Prior to 2013/14, I don’t think we were ever truly on course to win a league title in any of the post 1989/90 seasons. We walked the walk in 2008/2009, but we were chasing a Manchester United side that could pick combinations of peak Cristiano Ronaldo, Wayne Rooney and Carlos Tevez. We gave them a proper run for their money but, upon reflection, we were always destined to pull up short.

There’s an awful long way to go this time, but being joint top at the quarter-way mark augurs well. Being joint top at the quarter-way mark, having played less home games than all our main rivals, and having completed more of our toughest fixtures than all of our main rivals, augurs better.

I like that we have ebbed and dipped a bit, looked frustrated at times, but always found a way to win games. I love the fact that we look like we could thrash a team four or five nil at any moment, even more. The season is still an infant one, so each new fixture appears to represent a very specific and new kind of challenge. This is why I’m obsessing about the quality in our league. I badly want us to win at Crystal Palace. I badly need to prepare myself for the game against them. I need to understand if they’re ‘any good’ or not.

Palace finished mid-table last term in a league that’s mid-rankers looked to be of higher quality than usual. There was us, for starters, and Chelsea and Everton. The Crystal Palaces of this world were able to spend £30m on a star striker in the summer. A star striker we thought was our panacea just 12 months earlier. The times they are a changin’. Middle rankers spend big dough now. Whether or not this is improving the quality of our league, or truly making it such that there are genuinely ‘no bad teams’, only a full campaign will tell us.

This is all really just an ode to my anxiety. If you’ve read this column before then I’m trusting you are a fellow traveller. These things. These things I can’t get out of my head are bugging you as incessantly as they are bugging me. Another weekend’s fate hangs in the balance. Another week lived and counted out in injury updates, manager’s press conferences and statistics about Christian Benteke goals against teams that have an L in their name.

Let Saturday come that bit sooner. Let battle commence and let’s be released from this cycle. Sometimes, I feel I’m just wishing my life away.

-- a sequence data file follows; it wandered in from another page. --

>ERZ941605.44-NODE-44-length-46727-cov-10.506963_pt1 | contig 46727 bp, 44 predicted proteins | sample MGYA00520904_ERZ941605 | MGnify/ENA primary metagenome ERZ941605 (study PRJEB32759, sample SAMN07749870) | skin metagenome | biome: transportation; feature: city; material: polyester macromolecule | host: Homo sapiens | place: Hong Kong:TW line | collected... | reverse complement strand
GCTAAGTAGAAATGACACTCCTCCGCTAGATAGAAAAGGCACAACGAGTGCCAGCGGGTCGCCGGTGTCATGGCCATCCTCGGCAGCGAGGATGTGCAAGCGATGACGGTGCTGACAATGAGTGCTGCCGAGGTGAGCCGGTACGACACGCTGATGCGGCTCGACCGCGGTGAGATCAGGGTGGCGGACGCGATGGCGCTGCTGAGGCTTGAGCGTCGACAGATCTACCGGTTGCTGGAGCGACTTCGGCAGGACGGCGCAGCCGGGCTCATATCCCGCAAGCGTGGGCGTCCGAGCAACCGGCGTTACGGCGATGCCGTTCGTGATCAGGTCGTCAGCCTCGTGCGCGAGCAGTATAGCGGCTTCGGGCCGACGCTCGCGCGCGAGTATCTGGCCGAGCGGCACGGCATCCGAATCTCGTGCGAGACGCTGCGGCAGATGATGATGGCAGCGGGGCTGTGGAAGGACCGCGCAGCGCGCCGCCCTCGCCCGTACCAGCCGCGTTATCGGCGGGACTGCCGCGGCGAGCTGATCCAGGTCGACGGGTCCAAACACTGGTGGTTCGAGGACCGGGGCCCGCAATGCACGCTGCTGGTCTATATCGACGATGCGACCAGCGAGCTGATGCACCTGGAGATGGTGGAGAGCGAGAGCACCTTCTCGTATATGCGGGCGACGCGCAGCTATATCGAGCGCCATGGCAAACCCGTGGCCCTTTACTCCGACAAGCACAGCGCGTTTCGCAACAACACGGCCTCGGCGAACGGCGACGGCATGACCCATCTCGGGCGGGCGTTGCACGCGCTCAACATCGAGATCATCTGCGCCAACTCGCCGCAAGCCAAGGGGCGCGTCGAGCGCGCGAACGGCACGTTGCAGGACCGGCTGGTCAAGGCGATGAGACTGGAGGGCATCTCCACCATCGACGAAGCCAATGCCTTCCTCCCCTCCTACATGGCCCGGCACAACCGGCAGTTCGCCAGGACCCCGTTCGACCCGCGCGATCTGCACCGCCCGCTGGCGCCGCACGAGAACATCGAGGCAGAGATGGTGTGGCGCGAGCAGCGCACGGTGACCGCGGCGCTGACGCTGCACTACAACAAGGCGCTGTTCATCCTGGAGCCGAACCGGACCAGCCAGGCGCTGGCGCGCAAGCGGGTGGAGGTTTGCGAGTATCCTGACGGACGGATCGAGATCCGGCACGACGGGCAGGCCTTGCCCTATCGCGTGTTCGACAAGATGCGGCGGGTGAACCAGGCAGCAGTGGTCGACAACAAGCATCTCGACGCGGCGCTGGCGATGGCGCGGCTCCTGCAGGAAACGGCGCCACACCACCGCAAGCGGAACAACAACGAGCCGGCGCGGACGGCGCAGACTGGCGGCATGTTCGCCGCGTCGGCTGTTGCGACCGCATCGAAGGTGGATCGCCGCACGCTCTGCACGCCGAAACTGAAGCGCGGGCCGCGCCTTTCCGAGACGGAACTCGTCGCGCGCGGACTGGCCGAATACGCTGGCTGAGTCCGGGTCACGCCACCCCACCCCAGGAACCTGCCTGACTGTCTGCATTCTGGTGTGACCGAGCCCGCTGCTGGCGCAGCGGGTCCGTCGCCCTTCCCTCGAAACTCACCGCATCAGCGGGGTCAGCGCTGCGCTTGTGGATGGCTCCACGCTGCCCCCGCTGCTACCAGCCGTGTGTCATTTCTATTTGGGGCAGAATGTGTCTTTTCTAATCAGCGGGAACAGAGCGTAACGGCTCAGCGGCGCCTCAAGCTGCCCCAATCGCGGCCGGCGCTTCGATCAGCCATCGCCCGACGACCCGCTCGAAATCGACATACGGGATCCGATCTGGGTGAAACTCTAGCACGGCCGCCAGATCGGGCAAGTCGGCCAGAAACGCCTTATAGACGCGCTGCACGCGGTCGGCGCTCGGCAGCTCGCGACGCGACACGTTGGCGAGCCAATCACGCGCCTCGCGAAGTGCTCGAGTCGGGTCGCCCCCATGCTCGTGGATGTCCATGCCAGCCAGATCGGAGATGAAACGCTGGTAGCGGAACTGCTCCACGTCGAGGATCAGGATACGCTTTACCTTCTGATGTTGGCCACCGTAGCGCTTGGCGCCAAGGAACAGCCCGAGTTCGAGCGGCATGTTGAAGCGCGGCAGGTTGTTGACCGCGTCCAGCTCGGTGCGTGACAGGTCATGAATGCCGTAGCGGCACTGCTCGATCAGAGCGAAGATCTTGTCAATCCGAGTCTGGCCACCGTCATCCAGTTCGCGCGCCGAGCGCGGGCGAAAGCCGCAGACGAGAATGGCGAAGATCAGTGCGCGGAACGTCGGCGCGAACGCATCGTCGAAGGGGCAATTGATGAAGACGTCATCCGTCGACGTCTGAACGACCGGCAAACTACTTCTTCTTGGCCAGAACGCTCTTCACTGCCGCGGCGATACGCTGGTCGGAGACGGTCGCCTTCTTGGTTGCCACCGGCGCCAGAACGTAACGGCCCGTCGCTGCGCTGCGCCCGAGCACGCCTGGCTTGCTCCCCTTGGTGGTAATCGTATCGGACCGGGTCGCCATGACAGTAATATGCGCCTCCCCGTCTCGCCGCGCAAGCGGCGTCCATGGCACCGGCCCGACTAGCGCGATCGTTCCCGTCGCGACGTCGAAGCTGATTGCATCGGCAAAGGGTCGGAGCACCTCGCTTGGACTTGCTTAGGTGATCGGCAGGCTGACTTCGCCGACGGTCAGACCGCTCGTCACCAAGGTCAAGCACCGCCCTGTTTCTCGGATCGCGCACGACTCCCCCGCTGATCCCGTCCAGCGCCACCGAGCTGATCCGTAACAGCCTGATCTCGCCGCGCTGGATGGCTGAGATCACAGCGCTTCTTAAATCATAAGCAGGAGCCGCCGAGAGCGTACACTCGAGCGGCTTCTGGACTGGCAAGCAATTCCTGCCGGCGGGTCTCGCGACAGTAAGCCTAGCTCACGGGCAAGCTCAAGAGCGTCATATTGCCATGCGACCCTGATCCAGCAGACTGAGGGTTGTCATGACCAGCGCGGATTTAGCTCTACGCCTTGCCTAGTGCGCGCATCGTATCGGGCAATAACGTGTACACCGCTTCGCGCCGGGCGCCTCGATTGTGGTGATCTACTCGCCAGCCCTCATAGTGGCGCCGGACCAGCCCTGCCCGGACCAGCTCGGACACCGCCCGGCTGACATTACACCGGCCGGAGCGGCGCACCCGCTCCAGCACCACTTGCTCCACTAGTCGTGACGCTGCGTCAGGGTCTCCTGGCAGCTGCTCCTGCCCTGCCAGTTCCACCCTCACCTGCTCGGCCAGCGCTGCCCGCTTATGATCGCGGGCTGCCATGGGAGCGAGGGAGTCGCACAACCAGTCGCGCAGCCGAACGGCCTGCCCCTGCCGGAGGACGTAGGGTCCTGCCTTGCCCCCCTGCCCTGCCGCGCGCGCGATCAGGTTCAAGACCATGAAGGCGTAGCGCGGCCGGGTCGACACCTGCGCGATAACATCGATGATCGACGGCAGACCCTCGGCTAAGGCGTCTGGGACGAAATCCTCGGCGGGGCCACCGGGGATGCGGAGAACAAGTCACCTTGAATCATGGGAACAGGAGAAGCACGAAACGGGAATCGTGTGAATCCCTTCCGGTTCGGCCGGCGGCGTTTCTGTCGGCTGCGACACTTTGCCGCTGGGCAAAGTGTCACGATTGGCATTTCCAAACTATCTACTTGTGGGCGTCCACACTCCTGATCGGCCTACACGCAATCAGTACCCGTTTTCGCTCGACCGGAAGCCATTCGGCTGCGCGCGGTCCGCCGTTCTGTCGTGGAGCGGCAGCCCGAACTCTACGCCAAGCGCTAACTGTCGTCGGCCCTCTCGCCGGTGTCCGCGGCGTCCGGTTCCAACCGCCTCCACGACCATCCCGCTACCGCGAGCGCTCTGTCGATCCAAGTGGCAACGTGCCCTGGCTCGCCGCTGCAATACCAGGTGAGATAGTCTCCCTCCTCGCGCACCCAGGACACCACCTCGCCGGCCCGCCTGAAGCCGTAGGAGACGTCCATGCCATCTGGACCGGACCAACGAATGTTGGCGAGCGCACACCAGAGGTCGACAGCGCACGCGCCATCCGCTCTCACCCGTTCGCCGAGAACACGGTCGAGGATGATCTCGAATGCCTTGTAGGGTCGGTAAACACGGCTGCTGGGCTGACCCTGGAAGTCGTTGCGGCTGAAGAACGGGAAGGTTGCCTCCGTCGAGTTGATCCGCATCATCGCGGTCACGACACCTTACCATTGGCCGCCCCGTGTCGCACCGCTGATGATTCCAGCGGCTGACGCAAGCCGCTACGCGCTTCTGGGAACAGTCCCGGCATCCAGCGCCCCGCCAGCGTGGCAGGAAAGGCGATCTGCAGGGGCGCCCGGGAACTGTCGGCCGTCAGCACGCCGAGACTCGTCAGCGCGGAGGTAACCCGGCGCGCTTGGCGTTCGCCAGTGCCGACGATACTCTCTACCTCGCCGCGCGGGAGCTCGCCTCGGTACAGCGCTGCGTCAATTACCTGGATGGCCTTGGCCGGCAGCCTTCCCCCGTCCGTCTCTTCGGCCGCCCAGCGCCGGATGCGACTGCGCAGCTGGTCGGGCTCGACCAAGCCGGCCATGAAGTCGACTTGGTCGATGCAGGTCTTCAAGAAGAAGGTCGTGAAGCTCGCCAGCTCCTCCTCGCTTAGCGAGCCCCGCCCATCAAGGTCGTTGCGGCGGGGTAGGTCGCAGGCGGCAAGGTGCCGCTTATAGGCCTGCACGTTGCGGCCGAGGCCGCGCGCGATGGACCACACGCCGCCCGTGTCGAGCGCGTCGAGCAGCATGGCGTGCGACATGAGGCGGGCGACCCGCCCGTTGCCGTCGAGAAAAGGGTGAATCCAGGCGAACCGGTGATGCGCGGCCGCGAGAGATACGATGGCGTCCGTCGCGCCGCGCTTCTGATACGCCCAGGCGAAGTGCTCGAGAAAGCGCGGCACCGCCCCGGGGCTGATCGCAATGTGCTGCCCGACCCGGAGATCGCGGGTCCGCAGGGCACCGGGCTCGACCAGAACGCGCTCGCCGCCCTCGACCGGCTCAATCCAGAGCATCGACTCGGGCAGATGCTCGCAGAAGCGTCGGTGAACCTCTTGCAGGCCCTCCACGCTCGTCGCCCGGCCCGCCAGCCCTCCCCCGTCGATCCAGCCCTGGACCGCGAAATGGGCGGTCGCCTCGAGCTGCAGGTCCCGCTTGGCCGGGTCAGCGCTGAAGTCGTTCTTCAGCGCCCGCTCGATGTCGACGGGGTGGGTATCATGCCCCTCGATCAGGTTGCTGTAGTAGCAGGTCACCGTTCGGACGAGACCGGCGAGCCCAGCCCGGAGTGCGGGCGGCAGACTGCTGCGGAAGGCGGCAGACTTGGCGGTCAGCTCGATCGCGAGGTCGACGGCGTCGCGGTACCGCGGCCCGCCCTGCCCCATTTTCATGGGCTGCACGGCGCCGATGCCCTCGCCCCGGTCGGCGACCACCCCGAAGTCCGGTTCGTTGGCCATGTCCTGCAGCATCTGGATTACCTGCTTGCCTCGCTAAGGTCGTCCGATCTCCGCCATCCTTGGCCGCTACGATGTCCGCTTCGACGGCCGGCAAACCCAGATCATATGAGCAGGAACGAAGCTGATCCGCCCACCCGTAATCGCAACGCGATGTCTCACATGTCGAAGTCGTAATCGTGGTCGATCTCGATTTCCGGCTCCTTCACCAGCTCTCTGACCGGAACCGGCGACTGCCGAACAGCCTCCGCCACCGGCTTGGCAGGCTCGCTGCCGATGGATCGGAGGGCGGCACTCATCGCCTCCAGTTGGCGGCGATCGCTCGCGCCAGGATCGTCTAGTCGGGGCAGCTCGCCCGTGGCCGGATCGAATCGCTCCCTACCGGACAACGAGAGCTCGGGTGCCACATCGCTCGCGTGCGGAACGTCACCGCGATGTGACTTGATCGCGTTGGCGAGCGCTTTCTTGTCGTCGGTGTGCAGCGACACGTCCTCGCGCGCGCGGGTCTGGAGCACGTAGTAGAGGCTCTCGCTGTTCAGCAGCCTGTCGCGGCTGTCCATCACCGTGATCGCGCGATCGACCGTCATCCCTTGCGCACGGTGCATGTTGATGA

LONDON, ENGLAND - Sunday, March 6, 2016: Liverpool's manager Jürgen Klopp with assistant manager Zeljko Buvac and first team coach Peter Krawietz during the Premier League match against Crystal Palace at Selhurst Park. (Pic by David Rawcliffe/Propaganda)

Let’s dwell no longer on the Palace. Let’s park Alan Pardew. Bench Benteke. If the Reds want to be the mightiest Reds then Palace aren’t going to stop them being so. I nudged the lad next to me at Swansea a few weeks ago as we surveyed the wreckage of a poor first-half performance by Liverpool. One nil down and barely a shot in anger. ‘If we’re made of the right stuff, if we truly are champions elect, we turn this round. We barnstorm these into the ground second-half’. Is what I said to the lad next to me. And so we did. Scored two goals. Threatened a few more. Comprehensively did a number on Swansea and swaggered off with the three points.

In my head, I’m repeating the mantra – if we’re good enough to win this league we don’t get checked now by makeweights, like Palace. We turn up. We win. We go home.

Klopp’s team picks itself these days. Well nearly. There is an established first 11 order, but outside, banging on the door with an increasing sense of entitlement are Emre Can, Danny Sturridge and Divock Origi. All three know for a solid fact that they would not weaken this table-topping Liverpool side. Additionally, there are others who will feel they are just slightly better form away from claiming a first team birth. Their number would include Simon Mignolet, Alberto Moreno and Ragnar Klavan.

The six listed here could hypothetically be dropped in this weekend without outsiders being able to tell that they weren’t seeing the Liverpool A team. This is a mark of the progress being made. This is the mark of a strong Liverpool. Stronger by the week than all that this league, for richer or for poorer, can throw at it.

The Palace storming red 11:

Karius; Clyne, Matip, Lovren, Milner; Henderson, Wijnaldum, Lallana; Coutinho, Mane, Firmino.